Entity Framework 6, Repository pattern and Unit of Work

c# design-patterns entity-framework repository-pattern

Question

I am learning Entity Framework and some design patterns such repository pattern and unit of work. I wrote a program that uses these patterns. In this class I have one DbContext object and I always use this static DbContext. Throughout my application's lifetime, there is only one DbContext object. Am I doing right using this way, think if there are lots of users. Will be any problem about database connections.

UI code:

UnitOfWork uow = GetUnitOfWork(); //There is only one uow object
uow.EmployeeRepository.Insert(new Employee
{
    Name = name,
    Surname = surname
});

GetUnitOfWork code:

private static UnitOfWork _uow;
public static UnitOfWork GetUnitOfWork()
{
    return _uow ?? (_uow = new UnitOfWork());
}

UnitOfWork code:

public class UnitOfWork : IDisposable
{
    private static FollowerEntities _context;
    private DbContextTransaction _transaction;

    //repositories
    private EmployeeRepository _employeeRepository;


    public UnitOfWork()
    {
        _context = new FollowerEntities();
    }

    public EmployeeRepository EmployeeRepository
    {
        get { return _employeeRepository ?? (_employeeRepository = new EmployeeRepository(_context)); }
    }

    public void Save()
    {
        try
        {
            _transaction = _context.Database.BeginTransaction();
            _context.SaveChanges();
            _transaction.Commit();
        }
        catch
        {
            _transaction.Rollback();
            throw;
        }
    }

    public void Dispose()
    {
        Dispose(true);
        GC.SuppressFinalize(this);
    }

    private void Dispose(bool disposing)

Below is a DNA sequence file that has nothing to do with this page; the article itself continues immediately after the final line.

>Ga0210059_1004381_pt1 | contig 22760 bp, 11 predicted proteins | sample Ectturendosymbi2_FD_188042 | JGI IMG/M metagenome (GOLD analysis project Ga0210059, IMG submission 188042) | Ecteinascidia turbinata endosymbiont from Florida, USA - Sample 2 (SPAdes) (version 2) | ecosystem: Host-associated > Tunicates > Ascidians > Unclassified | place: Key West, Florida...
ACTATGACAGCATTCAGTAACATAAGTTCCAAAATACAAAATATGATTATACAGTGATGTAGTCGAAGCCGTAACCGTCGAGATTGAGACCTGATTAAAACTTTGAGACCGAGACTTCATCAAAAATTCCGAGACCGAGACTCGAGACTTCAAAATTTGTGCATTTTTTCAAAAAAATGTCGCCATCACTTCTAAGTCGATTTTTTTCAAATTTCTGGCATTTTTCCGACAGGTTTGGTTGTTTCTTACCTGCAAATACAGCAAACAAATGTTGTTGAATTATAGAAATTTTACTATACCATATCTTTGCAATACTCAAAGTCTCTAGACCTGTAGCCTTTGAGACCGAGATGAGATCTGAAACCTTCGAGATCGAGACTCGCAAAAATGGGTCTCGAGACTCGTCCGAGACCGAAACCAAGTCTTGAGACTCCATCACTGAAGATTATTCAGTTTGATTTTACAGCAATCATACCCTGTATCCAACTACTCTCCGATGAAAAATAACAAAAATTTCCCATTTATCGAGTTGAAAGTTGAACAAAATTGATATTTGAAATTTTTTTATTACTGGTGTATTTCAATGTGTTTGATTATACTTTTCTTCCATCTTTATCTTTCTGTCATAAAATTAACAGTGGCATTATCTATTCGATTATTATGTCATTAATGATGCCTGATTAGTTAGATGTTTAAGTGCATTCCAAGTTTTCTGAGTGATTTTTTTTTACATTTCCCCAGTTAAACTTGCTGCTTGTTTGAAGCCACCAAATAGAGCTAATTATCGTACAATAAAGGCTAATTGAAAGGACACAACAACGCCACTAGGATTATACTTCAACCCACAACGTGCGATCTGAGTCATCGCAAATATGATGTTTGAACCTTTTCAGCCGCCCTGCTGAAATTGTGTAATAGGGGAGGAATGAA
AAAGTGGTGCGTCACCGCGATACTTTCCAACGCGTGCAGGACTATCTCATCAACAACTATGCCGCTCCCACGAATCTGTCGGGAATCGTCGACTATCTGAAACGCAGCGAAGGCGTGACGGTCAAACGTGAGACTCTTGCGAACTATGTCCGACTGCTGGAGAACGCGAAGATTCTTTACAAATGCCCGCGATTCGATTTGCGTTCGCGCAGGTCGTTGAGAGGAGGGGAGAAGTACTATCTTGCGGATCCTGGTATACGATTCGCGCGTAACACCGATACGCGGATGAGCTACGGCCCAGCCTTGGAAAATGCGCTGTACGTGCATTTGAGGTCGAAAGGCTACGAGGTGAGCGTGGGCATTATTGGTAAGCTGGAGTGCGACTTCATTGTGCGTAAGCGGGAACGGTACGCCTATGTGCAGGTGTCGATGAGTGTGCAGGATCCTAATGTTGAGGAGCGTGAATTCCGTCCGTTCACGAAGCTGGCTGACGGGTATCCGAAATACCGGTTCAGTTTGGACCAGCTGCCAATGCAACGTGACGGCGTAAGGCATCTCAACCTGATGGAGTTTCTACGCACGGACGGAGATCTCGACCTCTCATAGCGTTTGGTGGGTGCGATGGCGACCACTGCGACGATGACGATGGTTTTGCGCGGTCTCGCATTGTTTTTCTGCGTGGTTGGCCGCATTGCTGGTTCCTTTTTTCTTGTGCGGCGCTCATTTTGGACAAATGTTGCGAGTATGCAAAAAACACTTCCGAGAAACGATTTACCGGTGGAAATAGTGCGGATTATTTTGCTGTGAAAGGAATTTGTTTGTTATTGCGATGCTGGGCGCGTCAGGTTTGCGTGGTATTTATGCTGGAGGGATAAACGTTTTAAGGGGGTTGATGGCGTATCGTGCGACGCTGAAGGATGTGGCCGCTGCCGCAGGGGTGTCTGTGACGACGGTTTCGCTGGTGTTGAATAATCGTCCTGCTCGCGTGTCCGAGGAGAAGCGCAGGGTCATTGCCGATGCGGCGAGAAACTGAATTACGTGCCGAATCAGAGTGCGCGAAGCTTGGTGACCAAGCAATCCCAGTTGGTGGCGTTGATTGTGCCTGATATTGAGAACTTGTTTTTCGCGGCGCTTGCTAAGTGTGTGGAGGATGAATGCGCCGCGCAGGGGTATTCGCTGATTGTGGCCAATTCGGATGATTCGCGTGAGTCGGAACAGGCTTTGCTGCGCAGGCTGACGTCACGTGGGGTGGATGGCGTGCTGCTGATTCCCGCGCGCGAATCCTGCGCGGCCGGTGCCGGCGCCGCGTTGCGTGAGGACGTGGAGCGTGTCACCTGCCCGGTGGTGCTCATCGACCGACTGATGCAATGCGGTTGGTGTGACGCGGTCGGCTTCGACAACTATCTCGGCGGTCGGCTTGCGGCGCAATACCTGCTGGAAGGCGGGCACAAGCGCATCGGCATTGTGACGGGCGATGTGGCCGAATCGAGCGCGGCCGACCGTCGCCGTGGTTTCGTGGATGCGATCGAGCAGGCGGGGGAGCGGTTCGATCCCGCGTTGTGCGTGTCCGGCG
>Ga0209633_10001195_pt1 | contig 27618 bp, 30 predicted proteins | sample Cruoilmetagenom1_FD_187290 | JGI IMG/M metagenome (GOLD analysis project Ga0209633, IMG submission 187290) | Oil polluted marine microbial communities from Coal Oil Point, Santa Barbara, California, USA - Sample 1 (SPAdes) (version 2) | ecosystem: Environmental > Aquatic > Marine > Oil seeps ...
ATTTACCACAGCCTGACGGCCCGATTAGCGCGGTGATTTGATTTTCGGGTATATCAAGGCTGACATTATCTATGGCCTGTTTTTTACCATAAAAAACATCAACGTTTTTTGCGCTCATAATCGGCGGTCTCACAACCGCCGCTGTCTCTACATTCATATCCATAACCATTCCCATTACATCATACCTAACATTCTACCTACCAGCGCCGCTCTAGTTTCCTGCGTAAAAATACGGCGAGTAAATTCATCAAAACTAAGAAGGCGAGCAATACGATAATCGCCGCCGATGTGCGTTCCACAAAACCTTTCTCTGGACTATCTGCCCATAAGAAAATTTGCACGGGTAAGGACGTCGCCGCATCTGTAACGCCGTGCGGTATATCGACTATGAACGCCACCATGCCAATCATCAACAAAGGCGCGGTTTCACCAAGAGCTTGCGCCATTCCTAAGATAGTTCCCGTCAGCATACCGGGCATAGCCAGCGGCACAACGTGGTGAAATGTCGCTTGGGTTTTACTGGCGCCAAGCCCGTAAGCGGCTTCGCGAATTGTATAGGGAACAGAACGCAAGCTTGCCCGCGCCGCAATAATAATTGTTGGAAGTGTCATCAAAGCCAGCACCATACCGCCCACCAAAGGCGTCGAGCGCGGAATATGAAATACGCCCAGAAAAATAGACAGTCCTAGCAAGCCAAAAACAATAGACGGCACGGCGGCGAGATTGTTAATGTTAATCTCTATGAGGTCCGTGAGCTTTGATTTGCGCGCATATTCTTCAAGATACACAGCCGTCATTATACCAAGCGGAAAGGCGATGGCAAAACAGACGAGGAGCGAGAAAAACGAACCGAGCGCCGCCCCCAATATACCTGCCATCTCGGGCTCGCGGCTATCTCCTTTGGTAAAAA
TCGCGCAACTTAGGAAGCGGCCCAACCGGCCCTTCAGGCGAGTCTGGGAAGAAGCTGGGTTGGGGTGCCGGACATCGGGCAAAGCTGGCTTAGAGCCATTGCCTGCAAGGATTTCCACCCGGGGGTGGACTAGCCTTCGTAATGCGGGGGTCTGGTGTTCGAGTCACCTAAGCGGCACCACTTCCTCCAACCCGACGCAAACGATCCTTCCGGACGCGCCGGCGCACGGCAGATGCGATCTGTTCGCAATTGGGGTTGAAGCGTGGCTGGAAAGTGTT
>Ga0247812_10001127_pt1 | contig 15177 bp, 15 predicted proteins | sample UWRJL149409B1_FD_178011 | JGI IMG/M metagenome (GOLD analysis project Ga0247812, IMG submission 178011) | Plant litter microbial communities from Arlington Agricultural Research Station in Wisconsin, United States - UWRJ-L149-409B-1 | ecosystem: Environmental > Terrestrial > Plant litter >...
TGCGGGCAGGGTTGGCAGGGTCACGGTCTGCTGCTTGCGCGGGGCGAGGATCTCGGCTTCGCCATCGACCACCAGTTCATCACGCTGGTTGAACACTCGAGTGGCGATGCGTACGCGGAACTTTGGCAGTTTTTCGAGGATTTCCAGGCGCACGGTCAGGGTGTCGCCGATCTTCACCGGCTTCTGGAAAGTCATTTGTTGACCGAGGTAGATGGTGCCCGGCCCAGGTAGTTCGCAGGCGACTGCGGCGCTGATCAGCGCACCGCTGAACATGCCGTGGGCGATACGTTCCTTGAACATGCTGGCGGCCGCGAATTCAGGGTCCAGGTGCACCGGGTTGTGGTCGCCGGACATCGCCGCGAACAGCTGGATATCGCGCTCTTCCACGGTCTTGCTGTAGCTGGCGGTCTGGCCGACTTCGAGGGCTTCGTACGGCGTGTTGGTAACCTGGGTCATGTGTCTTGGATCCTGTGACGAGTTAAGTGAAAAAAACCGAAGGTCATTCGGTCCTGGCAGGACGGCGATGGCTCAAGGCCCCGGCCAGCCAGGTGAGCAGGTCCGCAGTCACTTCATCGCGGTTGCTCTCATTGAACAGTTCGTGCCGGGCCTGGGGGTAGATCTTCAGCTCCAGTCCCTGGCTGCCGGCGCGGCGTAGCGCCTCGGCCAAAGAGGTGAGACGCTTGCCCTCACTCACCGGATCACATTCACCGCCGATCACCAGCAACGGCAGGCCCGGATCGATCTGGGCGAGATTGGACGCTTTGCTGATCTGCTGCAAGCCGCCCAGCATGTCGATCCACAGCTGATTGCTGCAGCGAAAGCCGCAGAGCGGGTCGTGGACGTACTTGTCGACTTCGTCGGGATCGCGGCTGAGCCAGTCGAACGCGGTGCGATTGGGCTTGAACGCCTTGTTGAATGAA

{
        if (disposing)
        {
            if (_context != null)
            {
                _context.Dispose();
                _context = null;
            }
        }
    }
}

Employee Repository

public class EmployeeRepository : GenericRepository<Employee>
{
    public EmployeeRepository(FollowerEntities entities)
        : base(entities)
    {

    }
}

Generic Repository

public class GenericRepository<T> where T : class
{
    private FollowerEntities _entities;


    private DbSet<T> table = null;

    public GenericRepository()
    {

    }

    public GenericRepository(FollowerEntities entities)
    {
        this._entities = entities;
        table = _entities.Set<T>();
    }

    public IEnumerable<T> SelectAll()
    {
        return table.ToList();
    }

    public T SelvectById(object id)
    {
        return table.Find(id);
    }

    public void Insert(T obj)
    {
        table.Add(obj);
    }

    public void Update(T obj)
    {
        table.Attach(obj);
        _entities.Entry(obj).State = EntityState.Modified;
    }

    public void Delete(object id)
    {
        T existing = table.Find(id);
        table.Remove(existing);
    }
}
1
2
11/17/2014 7:35:06 PM

Accepted Answer

private static UnitOfWork _uow;
public static UnitOfWork GetUnitOfWork()
{
    return _uow ?? (_uow = new UnitOfWork());
}

Although technically correct, this won't be as useful as you think. You limit the API to a single instance of the UoW. Considering shared scenarios like ASP.NET, this method won't probably be used as often as you think. I suggest removing it.

public UnitOfWork()
{
    _context = new FollowerEntities();
}

This unnecessarily couples the context lifetime to UoW lifetime. Instead, separate them:

public UnitOfWork( FollowerEntities context )
{
    _context = context;
}

This way, other means of lifetime management (IoC container possibly) could be used.

_transaction = _context.Database.BeginTransaction();
_context.SaveChanges();
_transaction.Commit();

Are you sure saves should always be wrapped in a transaction? What if another transaction exists on the same connection and you want to reuse it?

And the biggest issue - neither the UoW nor repositories are abstracted (with interfaces). This means that the client is still coupled to the sole implementation. You have just created a wrapped over Entity Framework but you can't benefit from it, for example, you can't switch to another implementation without rewriting it. I don't see any solid point in it, beside just excercising.

4
11/17/2014 7:47:25 PM


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